Katchmarchi serves on the education committee and chair of the subcommittee of drowning prevention for the National Water Safety Congress. Katchmarchi is originally from Falls Creek, Pennsylvania.
WVU College of Physical Activity and Sport Sciences hosted its second annual student and faculty research day on April 24 at the Coliseum, lower level. The event involved input from students, faculty members and the College’s Visiting Committee members who were on campus for their spring meeting. CPASS students and faculty members displayed research that they have presented at state, national and international conferences during the academic year to allow them to share projects with colleagues and guests.
West Virginia University hosted a series of individual, personalized ceremonies for each school and college at a variety of venues on the Evansdale Campus and around Morgantown, including the WVU Coliseum, Creative Arts Center and Morgantown Event Center from May 9-11.
The WVU College of Physical Activity and Sport Sciences held its 2014 May Commencement ceremony on Sunday, May 11, at 2:30 p.m. at the CAC. This year’s keynote speaker featured Gale Catlett, former WVU Men’s head basketball coach and CPASS Hall of Fame member.
Catlett is married to the former Anise Vandervort, a Morgantown native and former WVU cheerleader who earned a Master’s degree from the WVU School of Physical Education. They have two daughters: Krista (married to Ed Neumann) and Kara (married to Thomas Brown). When in West Virginia, Catlett and his wife are usually at their home in Morgantown or on the farm in his hometown of Hedgesville. In winter, they enjoy Florida and Hawaii’s warmer temperatures.
Catlett was inducted into the CPASS Hall of Fame in 1992 and was recognized as the CPASS Outstanding Alumnus in 1999. Catlett served as honorary chair in celebration of the College’s 75th Anniversary while serving as moderator for the keynote event, the Sports Legends symposium. The sports legends panel featured Catlett, Jerry West, Rod Hundley, Rod Thorn, Sam Huff, Chuck Howley and Kristin Quackenbush-DiBartolomeo.
Morgan credits the SEP faculty for their support and mentoring over the years. “I have finally found what I am passionate about,” Morgan stated. “I want to help children stay healthy and live healthy lifestyles.” She specifically mentioned three of her professors who have contributed the most to her academic experience, Dr. Clement, Dr. Watson and Dr. Zizzi.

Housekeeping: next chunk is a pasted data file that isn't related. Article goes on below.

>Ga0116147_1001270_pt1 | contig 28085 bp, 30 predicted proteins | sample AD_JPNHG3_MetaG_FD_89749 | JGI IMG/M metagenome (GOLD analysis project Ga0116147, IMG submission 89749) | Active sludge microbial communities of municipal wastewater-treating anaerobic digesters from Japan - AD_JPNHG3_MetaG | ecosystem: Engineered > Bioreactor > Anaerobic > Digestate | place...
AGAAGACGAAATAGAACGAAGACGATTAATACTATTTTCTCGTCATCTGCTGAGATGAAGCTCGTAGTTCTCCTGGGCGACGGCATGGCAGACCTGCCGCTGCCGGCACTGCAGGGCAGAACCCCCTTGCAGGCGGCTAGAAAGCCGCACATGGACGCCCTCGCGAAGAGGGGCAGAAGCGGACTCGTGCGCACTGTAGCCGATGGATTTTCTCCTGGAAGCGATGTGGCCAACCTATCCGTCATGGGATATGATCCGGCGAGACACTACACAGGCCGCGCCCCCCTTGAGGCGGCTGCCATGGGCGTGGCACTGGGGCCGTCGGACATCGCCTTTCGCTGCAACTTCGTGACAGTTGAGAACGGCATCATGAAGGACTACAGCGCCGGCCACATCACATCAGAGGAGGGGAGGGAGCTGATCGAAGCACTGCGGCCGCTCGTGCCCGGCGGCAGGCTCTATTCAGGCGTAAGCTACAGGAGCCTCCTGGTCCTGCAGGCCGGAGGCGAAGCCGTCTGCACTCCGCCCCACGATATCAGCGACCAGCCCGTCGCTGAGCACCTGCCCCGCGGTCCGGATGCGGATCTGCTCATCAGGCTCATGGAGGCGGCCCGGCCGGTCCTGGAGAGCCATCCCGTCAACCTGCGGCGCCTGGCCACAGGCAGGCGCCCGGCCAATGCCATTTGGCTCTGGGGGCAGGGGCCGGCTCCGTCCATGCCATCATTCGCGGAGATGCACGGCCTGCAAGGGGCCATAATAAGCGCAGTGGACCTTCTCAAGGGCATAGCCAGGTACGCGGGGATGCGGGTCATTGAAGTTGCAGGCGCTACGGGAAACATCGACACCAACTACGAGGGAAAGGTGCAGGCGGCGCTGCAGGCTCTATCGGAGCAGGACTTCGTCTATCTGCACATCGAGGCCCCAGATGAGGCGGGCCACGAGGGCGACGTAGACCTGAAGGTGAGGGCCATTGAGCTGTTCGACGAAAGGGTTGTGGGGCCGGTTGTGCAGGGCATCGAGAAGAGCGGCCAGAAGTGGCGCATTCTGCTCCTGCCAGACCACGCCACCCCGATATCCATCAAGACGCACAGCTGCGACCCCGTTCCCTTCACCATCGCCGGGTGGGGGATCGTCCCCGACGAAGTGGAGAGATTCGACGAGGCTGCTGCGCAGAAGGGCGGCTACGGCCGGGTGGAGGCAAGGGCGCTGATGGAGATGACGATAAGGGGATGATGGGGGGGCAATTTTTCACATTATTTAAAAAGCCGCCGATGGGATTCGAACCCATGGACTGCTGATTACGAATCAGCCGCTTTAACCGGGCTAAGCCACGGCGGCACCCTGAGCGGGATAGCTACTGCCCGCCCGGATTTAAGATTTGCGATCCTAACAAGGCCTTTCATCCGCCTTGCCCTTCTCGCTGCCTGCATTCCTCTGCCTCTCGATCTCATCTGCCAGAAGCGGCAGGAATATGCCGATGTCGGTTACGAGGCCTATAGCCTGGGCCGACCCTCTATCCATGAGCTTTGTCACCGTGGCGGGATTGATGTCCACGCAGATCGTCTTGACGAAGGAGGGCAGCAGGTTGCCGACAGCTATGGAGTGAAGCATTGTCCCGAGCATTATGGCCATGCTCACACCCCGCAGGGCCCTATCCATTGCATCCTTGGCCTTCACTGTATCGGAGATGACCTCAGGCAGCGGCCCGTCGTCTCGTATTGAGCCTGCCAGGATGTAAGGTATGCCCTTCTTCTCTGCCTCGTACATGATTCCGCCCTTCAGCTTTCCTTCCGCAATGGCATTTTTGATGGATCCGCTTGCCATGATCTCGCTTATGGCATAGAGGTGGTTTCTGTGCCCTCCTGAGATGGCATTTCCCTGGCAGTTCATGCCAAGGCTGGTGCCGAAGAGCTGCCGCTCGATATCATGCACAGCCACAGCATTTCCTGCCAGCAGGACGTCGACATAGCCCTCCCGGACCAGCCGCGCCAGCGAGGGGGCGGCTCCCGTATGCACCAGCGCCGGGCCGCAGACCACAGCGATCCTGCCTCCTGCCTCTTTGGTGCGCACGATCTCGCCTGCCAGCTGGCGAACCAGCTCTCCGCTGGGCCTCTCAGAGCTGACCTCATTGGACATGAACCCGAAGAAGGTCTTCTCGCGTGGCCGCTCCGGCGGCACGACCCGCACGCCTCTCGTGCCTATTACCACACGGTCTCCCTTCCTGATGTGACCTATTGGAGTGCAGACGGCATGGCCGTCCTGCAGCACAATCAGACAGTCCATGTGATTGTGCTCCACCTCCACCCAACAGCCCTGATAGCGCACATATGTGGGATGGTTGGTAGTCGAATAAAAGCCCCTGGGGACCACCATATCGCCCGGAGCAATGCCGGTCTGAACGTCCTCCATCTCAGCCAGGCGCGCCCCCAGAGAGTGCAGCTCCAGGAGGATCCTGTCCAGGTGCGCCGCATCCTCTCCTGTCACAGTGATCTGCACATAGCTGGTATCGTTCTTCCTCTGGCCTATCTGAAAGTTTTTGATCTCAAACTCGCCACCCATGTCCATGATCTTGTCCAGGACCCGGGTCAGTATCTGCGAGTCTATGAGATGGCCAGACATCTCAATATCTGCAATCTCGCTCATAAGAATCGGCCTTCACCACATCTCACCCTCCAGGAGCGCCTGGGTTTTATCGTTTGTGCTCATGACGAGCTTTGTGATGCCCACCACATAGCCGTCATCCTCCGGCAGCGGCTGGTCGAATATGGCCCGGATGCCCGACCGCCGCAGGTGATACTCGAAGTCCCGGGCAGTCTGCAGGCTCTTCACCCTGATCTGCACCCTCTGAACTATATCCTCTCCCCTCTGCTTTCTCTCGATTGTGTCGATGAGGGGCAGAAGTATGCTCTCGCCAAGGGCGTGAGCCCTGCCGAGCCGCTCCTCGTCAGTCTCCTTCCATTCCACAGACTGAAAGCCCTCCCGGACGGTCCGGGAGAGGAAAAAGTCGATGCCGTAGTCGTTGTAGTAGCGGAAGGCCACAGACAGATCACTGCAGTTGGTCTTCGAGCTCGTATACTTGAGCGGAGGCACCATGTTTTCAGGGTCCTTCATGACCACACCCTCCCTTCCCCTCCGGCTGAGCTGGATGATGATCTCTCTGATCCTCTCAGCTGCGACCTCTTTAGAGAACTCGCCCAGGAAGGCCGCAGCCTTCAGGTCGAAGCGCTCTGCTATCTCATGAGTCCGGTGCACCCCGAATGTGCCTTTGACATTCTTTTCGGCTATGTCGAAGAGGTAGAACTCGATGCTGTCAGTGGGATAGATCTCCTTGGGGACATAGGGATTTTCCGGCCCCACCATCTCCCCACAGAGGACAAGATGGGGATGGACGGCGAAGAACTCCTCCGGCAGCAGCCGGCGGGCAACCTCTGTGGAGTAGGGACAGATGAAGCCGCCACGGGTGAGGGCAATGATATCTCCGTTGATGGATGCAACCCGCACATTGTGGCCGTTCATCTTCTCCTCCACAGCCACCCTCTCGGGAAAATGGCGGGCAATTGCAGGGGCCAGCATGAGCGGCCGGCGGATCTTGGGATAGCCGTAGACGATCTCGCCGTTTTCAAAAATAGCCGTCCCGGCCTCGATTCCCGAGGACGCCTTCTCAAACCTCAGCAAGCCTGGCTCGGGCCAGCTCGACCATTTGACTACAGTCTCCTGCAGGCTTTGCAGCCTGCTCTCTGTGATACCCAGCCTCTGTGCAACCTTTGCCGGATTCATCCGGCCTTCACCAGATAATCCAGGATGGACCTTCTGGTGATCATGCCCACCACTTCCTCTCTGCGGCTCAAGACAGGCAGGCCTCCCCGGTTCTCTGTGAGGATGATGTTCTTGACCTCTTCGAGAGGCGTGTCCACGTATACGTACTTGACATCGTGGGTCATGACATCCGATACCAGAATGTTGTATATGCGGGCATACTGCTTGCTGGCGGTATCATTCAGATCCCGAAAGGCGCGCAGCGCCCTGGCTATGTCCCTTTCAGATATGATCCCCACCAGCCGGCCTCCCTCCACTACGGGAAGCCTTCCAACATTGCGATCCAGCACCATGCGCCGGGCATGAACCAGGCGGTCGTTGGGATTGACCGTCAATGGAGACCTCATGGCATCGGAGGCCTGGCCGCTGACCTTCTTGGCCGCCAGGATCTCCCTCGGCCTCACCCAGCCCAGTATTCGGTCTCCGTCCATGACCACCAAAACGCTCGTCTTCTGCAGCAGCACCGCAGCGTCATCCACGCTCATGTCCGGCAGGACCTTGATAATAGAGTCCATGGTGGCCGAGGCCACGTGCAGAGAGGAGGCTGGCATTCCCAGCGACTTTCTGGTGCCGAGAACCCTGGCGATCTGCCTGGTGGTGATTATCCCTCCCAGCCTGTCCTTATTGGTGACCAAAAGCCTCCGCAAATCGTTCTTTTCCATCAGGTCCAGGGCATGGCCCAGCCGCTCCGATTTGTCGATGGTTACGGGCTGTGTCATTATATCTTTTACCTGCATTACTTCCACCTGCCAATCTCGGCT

The scholarship provides $30,000 toward a graduate education. “I would be granted many opportunities throughout my life from this award and have my choice of graduate school programs,” Morgan explained.
Morgan is in the process of applying at the national level. By early May, the Harry S. Truman Foundation will announce the 2014 scholar. Approximately 50-70 students in the nation will be selected.
The Truman Scholarship was created in 1975 as a living memorial to the thirty-third President. The scholarship program supports the graduate education and professional development of youth committed to public service leadership.
“Throughout my education at WVU, I have never once thought I was in the wrong place,” Morgan said.
Article by Drew Allen
Coach Matt O’Neil, ACE May 2013 graduate, has grown his career in the last six months as the coach of multiple competitive and high school swimming teams in the Cleveland area. O’Neil credits his success to the inspiring lessons the professors at CPASS provided him while earning his degree.
After graduation O’Neil was offered a position as the head swim coach at a country club where he coached 80 kids during multiple practices per day.
“I was using my knowledge that I learned in school to have them as well prepared for the end of the season as possible,” O’Neil states.
Although the swimmers worked hard O’Neil’s first season as coach did not go as planned, with the team earning a 3-5 record. Going up against teams that had double the number of swimmers, O’Neil’s determined team rounded out the season with a third place finish at the championship meet. This was a significant accomplishment since in previous years the team was unable to finish better than sixth place.
Following his position with the country club O’Neil started working as the diving coach for three high schools, as well as helping his old coach with 14 other high schools in the area.
“I am so excited that I finally have my own divers to mold, hopefully into college athletes,” says O’Neil.
O’Neil is making the most out of his ACE degree to establish a career based on the incredible education the professors provided to him.
“I have taken much of what we discussed in Dr. Dieffenbach’s training theories class to give the kids the best opportunity to improve, mainly focusing on balance and coordination. I am straying away from doing what they’ve always done and going toward what should make them the best according to theory,” explains O’Neil.
O’Neil is using the ACE program to reach his goal of eventually becoming a Division I coach. He gives credit to Drs. Ziatz, Flett, Dieffenbach and others for guiding him in how to be successful in his career.
“Every single day both at my job and while I’m coaching I constantly use what I was taught by Dr. Ziatz. My kids now know that attitude is the most important thing to bring to practice and that ‘teamwork makes the dream work’ even in such an individual sport,” O’Neil adds.
Article by Cassandra LoPiccolo